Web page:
• Discrete choice models
  • Logistic regression
  • Multinomial logistic regression
  • Probit regression
  • Time series models
  • Survival or duration analysis
  • Classification and regression trees
  • Multivariate adaptive regression splines
  • Machine learning
  • Neural networks
  • Naïve Bayes
  • K-nearest neighbors

Prescriptive analytics tries to optimize a key metric, such as profit, by not only anticipating what will happen, but also when it will happen and why it happens. Wikipedia states that, “Prescriptive analytics suggests decision options on how to take advantage of a future opportunity or mitigate a future risk and shows the implication of each decision option. Prescriptive analytics can continually take in new data to re-predict and re-prescribe, thus automatically improving prediction accuracy and prescribing better decision options.”


In its Prescriptive Analytics Makes Waves with Retail & CPG, Profitect has one of the best explanations of prescriptive analytics, i.e., it is the “application of logic and mathematics to data to specify a preferred course of action. The most common examples are optimization methods, such as linear programming; decision analysis methods, such as influence diagrams; and predictive analytics working in combination with rules.” Profitect argues that prescriptive analytics differs from descriptive, diagnostic and predictive analytics in that its output is a decision.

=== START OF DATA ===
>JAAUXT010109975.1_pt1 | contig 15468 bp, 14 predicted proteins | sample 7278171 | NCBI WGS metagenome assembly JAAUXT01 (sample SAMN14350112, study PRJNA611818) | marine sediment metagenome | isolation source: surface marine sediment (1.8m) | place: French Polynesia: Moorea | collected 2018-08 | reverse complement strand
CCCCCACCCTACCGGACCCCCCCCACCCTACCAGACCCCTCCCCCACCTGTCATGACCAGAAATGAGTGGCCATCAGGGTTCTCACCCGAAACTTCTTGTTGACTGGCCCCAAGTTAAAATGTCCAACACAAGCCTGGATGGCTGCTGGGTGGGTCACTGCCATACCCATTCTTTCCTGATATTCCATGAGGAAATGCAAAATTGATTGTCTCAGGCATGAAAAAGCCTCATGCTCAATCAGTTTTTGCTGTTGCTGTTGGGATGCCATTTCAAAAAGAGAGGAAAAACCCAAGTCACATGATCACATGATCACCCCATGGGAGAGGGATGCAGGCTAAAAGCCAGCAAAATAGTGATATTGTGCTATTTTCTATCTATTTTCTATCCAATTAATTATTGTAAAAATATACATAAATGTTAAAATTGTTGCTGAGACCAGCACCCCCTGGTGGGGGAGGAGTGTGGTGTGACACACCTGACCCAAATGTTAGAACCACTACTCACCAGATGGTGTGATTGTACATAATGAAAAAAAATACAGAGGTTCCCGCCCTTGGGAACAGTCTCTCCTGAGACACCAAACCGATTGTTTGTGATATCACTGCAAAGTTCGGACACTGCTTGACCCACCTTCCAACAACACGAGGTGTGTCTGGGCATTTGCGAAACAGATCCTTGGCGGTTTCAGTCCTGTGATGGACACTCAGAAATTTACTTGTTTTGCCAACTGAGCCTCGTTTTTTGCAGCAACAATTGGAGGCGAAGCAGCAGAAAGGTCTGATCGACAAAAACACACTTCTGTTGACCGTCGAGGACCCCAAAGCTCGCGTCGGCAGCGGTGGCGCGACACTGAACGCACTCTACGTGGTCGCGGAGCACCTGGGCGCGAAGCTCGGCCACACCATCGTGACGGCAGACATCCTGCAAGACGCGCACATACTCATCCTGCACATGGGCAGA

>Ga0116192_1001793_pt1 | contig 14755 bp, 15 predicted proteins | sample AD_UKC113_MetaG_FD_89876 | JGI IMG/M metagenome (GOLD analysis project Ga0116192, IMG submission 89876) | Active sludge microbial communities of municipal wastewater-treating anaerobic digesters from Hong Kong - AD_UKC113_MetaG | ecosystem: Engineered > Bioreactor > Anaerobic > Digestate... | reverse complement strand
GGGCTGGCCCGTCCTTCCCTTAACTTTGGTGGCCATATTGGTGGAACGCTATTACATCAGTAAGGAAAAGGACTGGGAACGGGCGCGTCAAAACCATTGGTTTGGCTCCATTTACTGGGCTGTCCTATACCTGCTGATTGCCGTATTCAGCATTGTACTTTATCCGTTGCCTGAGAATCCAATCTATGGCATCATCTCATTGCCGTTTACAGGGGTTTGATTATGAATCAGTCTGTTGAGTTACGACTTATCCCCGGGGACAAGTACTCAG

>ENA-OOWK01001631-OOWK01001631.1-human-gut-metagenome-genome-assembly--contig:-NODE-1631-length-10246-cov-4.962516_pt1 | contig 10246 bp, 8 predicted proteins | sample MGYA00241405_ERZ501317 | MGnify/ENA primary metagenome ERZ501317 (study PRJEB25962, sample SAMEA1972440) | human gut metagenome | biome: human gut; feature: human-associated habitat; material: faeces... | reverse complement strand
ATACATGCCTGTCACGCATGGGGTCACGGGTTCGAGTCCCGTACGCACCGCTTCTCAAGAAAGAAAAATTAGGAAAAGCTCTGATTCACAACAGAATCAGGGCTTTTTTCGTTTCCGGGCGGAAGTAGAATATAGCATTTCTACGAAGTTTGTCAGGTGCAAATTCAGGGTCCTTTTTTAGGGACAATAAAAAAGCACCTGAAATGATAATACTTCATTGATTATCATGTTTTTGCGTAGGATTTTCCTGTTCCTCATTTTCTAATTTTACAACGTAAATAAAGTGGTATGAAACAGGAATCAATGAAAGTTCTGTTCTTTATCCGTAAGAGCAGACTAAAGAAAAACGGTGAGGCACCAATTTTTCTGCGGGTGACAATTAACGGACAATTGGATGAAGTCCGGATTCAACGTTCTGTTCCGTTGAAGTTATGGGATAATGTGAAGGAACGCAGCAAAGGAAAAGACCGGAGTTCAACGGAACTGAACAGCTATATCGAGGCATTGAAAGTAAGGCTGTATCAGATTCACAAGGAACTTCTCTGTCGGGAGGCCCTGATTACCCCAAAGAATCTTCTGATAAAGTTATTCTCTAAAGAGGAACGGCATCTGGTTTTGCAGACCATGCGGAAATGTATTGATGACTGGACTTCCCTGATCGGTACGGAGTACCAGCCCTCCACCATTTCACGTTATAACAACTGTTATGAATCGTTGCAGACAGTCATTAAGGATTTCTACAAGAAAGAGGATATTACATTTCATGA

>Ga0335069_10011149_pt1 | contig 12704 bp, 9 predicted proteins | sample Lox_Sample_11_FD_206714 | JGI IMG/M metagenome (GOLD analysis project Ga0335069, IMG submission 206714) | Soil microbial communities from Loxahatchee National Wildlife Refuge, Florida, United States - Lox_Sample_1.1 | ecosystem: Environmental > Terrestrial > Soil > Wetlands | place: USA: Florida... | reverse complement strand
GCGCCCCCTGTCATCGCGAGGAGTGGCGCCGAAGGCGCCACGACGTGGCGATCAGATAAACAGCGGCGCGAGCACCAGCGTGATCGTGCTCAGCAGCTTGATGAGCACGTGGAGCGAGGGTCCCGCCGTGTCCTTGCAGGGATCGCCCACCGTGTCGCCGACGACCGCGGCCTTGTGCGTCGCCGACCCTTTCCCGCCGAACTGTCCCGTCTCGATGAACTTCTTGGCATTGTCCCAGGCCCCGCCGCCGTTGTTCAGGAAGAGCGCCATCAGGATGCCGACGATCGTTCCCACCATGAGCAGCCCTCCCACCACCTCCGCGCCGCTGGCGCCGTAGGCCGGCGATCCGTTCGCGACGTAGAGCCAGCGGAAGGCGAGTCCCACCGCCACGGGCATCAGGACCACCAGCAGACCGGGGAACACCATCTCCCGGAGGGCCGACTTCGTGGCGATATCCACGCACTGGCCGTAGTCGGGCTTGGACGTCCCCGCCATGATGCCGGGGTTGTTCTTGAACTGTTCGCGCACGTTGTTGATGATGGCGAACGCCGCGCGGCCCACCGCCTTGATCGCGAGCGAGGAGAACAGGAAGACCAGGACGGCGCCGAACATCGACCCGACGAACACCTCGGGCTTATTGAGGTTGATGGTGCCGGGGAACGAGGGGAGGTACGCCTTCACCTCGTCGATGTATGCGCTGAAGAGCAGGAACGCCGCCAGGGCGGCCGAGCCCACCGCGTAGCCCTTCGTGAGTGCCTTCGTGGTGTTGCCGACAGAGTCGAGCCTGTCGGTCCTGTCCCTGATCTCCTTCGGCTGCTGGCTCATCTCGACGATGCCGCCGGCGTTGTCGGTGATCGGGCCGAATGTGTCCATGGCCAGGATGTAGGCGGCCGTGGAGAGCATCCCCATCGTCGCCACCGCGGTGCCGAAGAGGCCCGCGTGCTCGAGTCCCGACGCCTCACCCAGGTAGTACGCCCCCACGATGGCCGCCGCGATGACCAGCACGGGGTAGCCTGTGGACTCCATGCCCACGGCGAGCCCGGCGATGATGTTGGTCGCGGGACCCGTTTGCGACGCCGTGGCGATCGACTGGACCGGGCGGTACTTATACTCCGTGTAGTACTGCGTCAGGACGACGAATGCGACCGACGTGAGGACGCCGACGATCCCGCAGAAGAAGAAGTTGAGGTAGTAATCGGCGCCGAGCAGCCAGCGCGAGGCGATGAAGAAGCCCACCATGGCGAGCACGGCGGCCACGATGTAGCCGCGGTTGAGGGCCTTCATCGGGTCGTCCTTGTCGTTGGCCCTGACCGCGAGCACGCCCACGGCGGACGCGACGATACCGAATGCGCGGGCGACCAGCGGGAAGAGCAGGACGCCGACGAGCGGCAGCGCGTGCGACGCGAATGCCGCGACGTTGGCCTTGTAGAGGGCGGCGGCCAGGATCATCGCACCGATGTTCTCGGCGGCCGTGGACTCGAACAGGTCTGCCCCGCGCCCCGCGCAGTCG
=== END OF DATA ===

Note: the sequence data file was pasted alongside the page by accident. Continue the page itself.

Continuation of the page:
Prescriptive analytics can ingest a mixture of structured, unstructured, and semi-structured data, and utilize business rules that can predict what lies ahead, as well as advise how to exploit this predicted future without compromising other priorities. Stream processing can add an entirely new component to prescriptive analytics for this.

Intelligencia can help businesses understand not just the individual software solutions, but also how the available options will fit within your unique business structure.